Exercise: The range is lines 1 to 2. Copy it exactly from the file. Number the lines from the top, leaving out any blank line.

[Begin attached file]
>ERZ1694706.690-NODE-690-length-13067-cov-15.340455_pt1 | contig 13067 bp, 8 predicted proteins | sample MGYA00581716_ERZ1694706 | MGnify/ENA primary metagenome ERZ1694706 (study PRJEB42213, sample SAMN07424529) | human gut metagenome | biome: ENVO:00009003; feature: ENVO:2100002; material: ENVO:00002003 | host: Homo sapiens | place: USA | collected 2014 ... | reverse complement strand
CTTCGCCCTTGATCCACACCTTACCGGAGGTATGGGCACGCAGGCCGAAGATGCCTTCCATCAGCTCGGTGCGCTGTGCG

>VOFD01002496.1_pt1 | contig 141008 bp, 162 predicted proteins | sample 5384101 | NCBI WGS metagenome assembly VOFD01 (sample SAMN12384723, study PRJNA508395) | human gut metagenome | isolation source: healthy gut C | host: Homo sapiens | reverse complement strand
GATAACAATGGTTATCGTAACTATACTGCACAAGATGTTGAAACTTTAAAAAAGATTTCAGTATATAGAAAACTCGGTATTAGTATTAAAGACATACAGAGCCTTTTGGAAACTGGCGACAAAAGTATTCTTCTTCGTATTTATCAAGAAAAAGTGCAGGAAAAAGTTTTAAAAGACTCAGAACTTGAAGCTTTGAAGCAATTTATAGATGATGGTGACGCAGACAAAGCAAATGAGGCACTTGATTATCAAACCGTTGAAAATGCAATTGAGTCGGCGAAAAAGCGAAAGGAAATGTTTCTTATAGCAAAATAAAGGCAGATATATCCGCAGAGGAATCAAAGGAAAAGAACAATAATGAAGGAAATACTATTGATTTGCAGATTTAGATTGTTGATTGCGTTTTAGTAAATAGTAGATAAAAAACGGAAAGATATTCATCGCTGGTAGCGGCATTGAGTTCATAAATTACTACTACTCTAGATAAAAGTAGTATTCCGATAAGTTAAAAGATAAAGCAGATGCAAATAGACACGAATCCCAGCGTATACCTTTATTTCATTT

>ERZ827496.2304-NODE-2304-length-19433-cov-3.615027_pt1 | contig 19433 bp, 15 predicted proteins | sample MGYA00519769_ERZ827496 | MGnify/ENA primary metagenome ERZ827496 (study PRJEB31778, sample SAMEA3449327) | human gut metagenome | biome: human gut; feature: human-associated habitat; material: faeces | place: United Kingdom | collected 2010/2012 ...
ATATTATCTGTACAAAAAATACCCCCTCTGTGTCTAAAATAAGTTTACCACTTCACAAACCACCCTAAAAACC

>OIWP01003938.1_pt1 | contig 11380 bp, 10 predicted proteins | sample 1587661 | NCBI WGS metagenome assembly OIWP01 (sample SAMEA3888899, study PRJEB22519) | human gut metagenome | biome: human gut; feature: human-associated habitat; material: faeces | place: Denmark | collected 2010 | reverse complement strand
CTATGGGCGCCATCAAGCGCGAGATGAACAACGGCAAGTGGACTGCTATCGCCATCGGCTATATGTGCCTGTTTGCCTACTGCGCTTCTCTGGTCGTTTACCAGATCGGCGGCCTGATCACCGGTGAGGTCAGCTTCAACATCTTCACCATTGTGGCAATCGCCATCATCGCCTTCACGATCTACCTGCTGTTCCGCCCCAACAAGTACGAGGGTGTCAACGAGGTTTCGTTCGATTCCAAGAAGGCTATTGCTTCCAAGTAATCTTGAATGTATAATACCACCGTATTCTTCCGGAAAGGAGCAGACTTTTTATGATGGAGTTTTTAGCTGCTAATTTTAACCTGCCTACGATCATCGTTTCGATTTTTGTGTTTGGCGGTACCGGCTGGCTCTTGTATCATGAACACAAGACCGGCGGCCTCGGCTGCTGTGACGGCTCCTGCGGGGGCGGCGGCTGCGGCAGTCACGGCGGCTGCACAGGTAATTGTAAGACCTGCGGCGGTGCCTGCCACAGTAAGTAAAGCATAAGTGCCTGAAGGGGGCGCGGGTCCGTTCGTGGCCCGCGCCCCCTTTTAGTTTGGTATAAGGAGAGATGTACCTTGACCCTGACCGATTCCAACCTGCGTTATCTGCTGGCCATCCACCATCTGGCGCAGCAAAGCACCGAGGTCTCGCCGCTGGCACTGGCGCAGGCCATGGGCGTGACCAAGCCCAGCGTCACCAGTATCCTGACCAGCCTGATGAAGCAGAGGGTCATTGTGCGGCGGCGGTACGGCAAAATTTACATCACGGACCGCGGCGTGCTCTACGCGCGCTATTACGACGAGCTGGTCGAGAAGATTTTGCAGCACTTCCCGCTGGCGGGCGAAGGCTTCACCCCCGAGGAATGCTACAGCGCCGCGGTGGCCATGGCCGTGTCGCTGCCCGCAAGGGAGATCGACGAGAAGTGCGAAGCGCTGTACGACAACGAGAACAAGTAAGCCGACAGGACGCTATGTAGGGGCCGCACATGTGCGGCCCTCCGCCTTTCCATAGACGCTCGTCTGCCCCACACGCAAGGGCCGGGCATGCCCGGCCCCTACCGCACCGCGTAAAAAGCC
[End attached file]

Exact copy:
>ERZ1694706.690-NODE-690-length-13067-cov-15.340455_pt1 | contig 13067 bp, 8 predicted proteins | sample MGYA00581716_ERZ1694706 | MGnify/ENA primary metagenome ERZ1694706 (study PRJEB42213, sample SAMN07424529) | human gut metagenome | biome: ENVO:00009003; feature: ENVO:2100002; material: ENVO:00002003 | host: Homo sapiens | place: USA | collected 2014 ... | reverse complement strand
CTTCGCCCTTGATCCACACCTTACCGGAGGTATGGGCACGCAGGCCGAAGATGCCTTCCATCAGCTCGGTGCGCTGTGCG